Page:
Brain Fitness Coach Job
Brain Fitness Coach Job
In looking at the incredibly jumbled information out there about brain fitness and brain games and attempting to provide some useful information to readers, something somewhat uncluttered from hype and the jargon of the researchers, I have done some keyword research.
One of the terms I searched was brain-fitness-coach-job and a couple of the articles returned held some interest for me, one from Sharp Brains Blog called "The Ten Habits of Highly Effective Brains" and another that speaks to the use of Wii from Nintendo in nursing homes in St. Louis.
Soon there will be folks out there calling themselves Brain Fitness Coaches, and someone will be certifying them, and consumers who are worried about senior moments will be paying them, but at this point there does not appear to be any generalization of what practicing brain games do for us to increased or sustained performance in life.
In other words, I practice a game, I get good at the game, but I do not necessarily have a better memory, for example.
However, the folks at the nursing home are using the Nintendo Wii tools anyway, and I applaud them for that. If their clients are interested and enjoy the games, then the nursing home administrators should be applauded for their use of this tool.
And Alvaro Fernandez in the article linked above says that we are our own best brain coach, and we can take charge of our own brain workouts by doing the following things;
"The LA Times just completed a wonderful 4-part series on how learning and memory work. The NYT re-emphasized the importance of physical exercise for neurogenesis (the creation of new neurons). To put this news in better perspective, let's review some good lifestyle options we can follow to maintain, and improve, our vibrant brains.
1. Learn what is the "It" in "Use It or Lose It". A basic understanding will serve you well to appreciate your brain's beauty as a living and constantly-developing dense forest with billions of neurons and synapses.
2. Take care of your nutrition. Did you know that the brain only weighs 2% of body mass but consumes over 20% of the oxygen and nutrients we intake? As a general rule, you don't need expensive ultra-sophisticated nutritional supplements, just make sure you don't stuff yourself with the "bad stuff".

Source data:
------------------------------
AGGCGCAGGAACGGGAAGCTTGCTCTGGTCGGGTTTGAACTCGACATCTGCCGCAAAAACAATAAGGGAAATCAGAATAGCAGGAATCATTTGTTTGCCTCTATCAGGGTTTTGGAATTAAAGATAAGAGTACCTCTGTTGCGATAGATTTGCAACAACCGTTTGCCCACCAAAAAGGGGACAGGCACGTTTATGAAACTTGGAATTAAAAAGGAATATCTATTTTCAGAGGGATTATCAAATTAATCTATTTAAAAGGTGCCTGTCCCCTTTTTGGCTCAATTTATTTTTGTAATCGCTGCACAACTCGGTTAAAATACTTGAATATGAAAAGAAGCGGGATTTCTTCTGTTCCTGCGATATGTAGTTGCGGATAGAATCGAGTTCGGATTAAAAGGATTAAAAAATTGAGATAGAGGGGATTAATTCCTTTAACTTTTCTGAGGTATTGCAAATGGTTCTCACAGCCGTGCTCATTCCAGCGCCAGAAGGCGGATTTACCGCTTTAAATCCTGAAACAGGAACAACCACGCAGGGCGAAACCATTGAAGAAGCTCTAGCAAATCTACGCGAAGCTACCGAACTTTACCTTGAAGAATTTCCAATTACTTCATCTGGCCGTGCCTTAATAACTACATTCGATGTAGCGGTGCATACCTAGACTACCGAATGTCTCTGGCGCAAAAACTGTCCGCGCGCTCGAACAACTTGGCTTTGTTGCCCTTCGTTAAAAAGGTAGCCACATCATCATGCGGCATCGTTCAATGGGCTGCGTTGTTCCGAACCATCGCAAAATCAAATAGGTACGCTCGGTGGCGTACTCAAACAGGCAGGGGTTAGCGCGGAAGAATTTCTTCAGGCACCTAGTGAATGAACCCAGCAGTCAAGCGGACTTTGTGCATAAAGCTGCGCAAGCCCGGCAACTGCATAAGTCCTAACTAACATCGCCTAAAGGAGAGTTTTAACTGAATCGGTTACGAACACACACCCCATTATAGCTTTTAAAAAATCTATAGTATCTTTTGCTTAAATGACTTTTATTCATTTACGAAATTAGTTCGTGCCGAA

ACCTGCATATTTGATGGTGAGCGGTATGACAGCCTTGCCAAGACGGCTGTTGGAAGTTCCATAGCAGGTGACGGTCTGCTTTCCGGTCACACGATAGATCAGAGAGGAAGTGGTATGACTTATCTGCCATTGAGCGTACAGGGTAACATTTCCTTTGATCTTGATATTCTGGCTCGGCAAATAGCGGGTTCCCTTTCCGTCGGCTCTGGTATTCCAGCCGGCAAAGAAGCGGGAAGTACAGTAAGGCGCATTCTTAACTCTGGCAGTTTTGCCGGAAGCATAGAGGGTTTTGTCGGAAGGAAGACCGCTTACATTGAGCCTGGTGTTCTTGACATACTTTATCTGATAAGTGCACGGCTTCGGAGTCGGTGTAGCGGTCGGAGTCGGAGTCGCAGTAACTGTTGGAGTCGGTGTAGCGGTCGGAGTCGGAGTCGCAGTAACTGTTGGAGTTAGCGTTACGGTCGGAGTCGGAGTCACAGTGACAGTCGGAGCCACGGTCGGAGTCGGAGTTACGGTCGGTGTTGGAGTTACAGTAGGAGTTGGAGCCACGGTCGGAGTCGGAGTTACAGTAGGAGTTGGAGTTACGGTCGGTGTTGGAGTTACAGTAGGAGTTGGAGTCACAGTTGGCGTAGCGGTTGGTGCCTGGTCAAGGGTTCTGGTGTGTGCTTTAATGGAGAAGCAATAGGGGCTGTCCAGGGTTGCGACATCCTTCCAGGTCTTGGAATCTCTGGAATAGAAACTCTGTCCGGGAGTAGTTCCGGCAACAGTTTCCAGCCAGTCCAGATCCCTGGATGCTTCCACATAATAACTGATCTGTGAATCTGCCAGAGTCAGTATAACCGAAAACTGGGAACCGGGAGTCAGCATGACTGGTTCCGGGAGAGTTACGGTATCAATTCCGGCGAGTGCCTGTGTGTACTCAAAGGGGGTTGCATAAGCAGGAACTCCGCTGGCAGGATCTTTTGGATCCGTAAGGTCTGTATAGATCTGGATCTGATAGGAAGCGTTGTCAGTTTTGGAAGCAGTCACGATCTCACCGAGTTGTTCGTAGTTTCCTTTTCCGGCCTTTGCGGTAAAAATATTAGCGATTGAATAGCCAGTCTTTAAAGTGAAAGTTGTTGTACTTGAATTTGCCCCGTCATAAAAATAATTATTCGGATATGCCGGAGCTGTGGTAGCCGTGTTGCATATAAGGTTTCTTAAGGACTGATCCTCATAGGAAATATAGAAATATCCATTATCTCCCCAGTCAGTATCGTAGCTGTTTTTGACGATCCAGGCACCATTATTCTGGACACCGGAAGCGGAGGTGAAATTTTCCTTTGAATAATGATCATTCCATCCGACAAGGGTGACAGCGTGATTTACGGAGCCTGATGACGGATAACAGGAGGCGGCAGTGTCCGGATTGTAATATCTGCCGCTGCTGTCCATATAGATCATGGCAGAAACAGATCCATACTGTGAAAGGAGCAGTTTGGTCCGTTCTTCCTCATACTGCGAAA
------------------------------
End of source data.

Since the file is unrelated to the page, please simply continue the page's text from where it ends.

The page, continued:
3. Remember that the brain is part of the body. Things that exercise your body can also help sharpen your brain: physical exercise enhances neurogenesis.
4. Practice positive, future-oriented thoughts until they become your default mindset and you look forward to every new day in a constructive way. Stress and anxiety, no matter whether induced by external events or by your own thoughts, actually kills neurons and prevent the creation of new ones. You can think of chronic stress as the opposite of exercise: it prevents the creation of new neurons.
5. Thrive on Learning and Mental Challenges. The point of having a brain is precisely to learn and to adapt to challenging new environments. Once new neurons appear in your brain, where they stay in your brain and how long they survive depends on how you use them. "Use It or Lose It" does not mean "do crossword puzzle number 1,234,567". It means, "challenge your brain often with fundamentally new activities".
We are (as far as we know) the only self-directed organisms in this planet. Aim high. Once you graduate from college, keep learning. The brain keeps developing, no matter your age, and it reflects what you do with it.
Explore, travel. Adapting to new locations forces you to pay more attention to your environment. Make new decisions, use your brain.
Don't Outsource Your Brain. Not to media personalities, not to politicians, not to your smart neighbour... Make your own decisions, and mistakes. And learn from them. That way, you are training your brain, not your neighbour's.
Develop and maintain stimulating friendships. We are "social animals", and need social interaction. Which, by the way, is why 'Baby Einstein' has been shown not to be the panacea for children development.
Laugh. Often. Especially to cognitively complex humor, full of twists and surprises. Better, try to become the next Jon Stewart (Note: I just corrected his name from "John"...which may call for a #11: Spellcheck!)
Now, remember that what counts is not reading this article-or any other-, but practicing a bit every day until small steps snowball into unstoppable, internalized habits...so, pick your next battle and try to start improving at least one of these 10 habits today! For more in-depth information on these topics, check our Brain Fitness Topics section. "
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